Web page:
Tag Archives | Toll Charges

Customer reaction to poor customer service and mistakes

There’s a right way and a wrong way to react to poor customer service and mistakes, and this letter from a couple of weeks ago in the Irish Independent highlights a few things done the wrong way in the face of E-Flow toll problems.

Sir — Your eFlow letter, (Sunday Independent, May 24, 2009) prompts me to relate my experience. I drove Southbound on the M50 on Bank Holiday Monday, May 4.

I returned Northbound. that evening, and paid the €6.00 toll on the website. Payment Number 440269.

Some days later, I received a request for payment of €6.00., which I ignored. Two weeks later, I received Unpaid Toll Notice, requesting €47.50, and advising that if this was not paid within 56 days, an additional charge of €104.50. would apply. I phoned and eventually got talking to a human (Tony). I explained the situation. He was not interested, and said that failure to discharge the Toll Violation Notice, would result in prosecution. As far as I am concerned I have a receipt.

They can eFlow off.

Martin Dunne,

Malahide, Co Dublin

First things first, if you have a problem with customer service or any issue with a company, you should not ignore it. I realise we’re dealing with E-Flow here, but I would hope that a quick phone call on the day when the next bill was received could have sorted all out.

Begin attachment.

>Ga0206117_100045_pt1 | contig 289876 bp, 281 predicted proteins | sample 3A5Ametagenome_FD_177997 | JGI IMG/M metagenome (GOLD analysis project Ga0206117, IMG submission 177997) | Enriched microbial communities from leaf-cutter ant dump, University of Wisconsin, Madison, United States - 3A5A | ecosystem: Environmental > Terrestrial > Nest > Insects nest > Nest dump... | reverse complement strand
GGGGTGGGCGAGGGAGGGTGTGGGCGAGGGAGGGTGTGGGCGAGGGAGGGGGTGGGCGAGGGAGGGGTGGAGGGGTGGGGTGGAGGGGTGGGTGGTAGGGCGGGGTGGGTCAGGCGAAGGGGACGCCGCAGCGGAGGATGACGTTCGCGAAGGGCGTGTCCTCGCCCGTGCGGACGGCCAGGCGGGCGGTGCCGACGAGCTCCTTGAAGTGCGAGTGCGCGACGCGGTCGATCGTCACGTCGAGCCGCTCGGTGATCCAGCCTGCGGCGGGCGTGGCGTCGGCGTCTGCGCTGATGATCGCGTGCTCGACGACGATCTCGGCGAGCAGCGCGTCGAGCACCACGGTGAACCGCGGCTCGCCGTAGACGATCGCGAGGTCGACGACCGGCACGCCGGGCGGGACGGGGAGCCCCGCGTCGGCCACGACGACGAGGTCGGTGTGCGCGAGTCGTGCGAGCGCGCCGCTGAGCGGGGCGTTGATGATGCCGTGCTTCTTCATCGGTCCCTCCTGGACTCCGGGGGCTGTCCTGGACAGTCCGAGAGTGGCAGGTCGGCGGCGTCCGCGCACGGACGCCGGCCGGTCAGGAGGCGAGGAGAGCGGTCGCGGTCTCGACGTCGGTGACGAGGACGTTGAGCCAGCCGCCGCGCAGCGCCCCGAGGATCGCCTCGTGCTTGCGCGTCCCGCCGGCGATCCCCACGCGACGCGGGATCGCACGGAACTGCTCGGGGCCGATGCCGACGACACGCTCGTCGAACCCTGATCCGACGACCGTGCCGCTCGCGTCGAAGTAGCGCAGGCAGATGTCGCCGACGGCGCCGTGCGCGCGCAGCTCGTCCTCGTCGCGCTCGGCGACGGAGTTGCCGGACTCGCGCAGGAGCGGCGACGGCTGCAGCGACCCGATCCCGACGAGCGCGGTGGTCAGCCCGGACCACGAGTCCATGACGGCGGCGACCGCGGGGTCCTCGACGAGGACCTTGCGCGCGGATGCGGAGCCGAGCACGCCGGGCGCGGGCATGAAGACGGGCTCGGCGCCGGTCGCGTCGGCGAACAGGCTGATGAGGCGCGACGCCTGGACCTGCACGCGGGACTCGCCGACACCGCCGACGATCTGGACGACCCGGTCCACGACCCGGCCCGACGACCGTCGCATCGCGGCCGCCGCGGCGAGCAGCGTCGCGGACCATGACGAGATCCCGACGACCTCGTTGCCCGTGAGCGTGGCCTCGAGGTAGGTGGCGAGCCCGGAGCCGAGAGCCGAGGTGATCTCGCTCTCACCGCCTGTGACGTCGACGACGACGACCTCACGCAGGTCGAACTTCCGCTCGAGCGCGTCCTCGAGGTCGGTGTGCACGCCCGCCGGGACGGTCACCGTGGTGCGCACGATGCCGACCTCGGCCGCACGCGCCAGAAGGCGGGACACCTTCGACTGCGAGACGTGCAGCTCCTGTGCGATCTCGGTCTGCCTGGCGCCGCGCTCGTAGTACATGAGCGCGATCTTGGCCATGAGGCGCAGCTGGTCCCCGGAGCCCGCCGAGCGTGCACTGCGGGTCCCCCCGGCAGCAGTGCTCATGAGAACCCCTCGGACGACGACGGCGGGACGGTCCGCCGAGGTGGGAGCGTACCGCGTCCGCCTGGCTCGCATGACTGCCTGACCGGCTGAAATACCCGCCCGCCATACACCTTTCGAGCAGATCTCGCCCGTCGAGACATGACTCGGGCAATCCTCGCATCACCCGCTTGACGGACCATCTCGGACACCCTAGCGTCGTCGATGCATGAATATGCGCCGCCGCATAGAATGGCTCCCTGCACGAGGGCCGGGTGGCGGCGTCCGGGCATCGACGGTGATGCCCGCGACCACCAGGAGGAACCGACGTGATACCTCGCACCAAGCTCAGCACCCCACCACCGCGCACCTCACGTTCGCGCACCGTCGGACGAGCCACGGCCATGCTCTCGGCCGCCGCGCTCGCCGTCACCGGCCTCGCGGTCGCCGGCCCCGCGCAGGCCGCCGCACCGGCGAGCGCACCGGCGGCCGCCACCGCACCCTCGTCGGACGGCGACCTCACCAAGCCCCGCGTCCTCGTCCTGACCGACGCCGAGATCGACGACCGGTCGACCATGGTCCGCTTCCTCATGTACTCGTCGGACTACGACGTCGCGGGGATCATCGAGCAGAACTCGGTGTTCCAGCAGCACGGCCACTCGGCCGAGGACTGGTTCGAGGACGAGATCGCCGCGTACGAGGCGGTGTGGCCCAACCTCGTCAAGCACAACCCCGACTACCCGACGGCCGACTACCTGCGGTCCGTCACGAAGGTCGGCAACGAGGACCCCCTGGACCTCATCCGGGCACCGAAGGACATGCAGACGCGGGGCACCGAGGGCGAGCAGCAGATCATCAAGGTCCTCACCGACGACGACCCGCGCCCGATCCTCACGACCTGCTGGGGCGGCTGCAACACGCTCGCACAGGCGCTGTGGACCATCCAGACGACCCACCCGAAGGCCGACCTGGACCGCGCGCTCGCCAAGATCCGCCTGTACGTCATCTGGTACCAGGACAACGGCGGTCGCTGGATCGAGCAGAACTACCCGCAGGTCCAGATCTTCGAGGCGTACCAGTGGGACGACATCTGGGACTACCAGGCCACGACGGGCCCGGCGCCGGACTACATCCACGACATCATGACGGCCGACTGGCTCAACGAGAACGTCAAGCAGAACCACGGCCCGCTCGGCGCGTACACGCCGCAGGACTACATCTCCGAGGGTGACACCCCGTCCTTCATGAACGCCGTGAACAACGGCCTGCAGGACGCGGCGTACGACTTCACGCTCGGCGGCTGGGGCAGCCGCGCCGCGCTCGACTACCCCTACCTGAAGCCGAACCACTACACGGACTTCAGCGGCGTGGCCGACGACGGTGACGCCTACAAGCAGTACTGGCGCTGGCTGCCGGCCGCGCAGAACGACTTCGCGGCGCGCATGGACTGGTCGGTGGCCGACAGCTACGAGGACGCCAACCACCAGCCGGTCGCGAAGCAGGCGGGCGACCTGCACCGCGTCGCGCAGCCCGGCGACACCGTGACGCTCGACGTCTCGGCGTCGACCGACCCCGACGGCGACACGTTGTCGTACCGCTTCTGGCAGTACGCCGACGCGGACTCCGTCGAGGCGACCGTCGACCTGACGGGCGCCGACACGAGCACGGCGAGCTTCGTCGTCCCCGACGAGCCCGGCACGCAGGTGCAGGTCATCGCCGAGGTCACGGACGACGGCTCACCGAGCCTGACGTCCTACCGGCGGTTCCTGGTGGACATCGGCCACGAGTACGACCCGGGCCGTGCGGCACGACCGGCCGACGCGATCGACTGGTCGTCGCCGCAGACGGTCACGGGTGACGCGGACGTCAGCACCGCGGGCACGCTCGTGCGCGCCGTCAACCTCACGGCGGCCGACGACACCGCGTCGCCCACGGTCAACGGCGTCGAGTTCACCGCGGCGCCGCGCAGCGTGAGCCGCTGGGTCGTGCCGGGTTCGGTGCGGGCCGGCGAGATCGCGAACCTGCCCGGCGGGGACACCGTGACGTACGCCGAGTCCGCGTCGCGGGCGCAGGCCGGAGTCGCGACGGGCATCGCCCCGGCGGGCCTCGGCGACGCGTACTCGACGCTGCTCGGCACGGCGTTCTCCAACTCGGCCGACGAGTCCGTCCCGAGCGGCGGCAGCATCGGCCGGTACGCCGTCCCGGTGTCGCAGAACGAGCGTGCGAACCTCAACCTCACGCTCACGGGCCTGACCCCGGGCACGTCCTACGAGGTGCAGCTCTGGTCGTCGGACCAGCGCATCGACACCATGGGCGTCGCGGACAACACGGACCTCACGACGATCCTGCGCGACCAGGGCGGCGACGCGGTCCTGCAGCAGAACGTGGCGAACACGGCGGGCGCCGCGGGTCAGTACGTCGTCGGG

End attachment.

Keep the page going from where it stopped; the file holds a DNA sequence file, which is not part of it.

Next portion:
If you get a bill from anyone, whether it’s paid or unpaid, you should always follow up to confirm that you’re understanding of the current situation (i.e. bill is paid) is the same as the company itself – and therefore they can update their records accordingly.

On another note, despite any and all provocation, you should also be polite when you’re dealing with customer service people. In this particular situation, I can’t say how the interactions went, but I’m willing to guess that if the writer of the letter is willing to have their “e-flow off” statement attributed to themselves in a national newspaper, then things might not have gone swimmingly between himself and Tony over the phone.

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VAT increase being used to sneak in price rises

When is a 0.5% VAT increase the cause of a 4% price increase? Isn’t this the kind of problem we knew was going to happen? Greedy businesses will start using the new 0.5% VAT increase as a further excuse for screwing even more money out of the Irish consumer.

The company with the dubious honour of being the first we’ve been told who’ve announced this kind of underhanded price rise this morning is Eurolink Motorway Operations Ltd.

The toll for the cars using the M4 this morning when from €2.70 to €2.80, as they put it:

Due to the increase in the rate of VAT, from 21% to 21.5%, effective from 1st December, as announced by the Government on Budget Day 14th of October, our prices will rise from the 1st December.

That’s a 4% rise in price – 8 times what should have been the case with the 0.5% VAT increase.

Have you noticed anyone else sneaking in these price rises in the name of the VAT increase?

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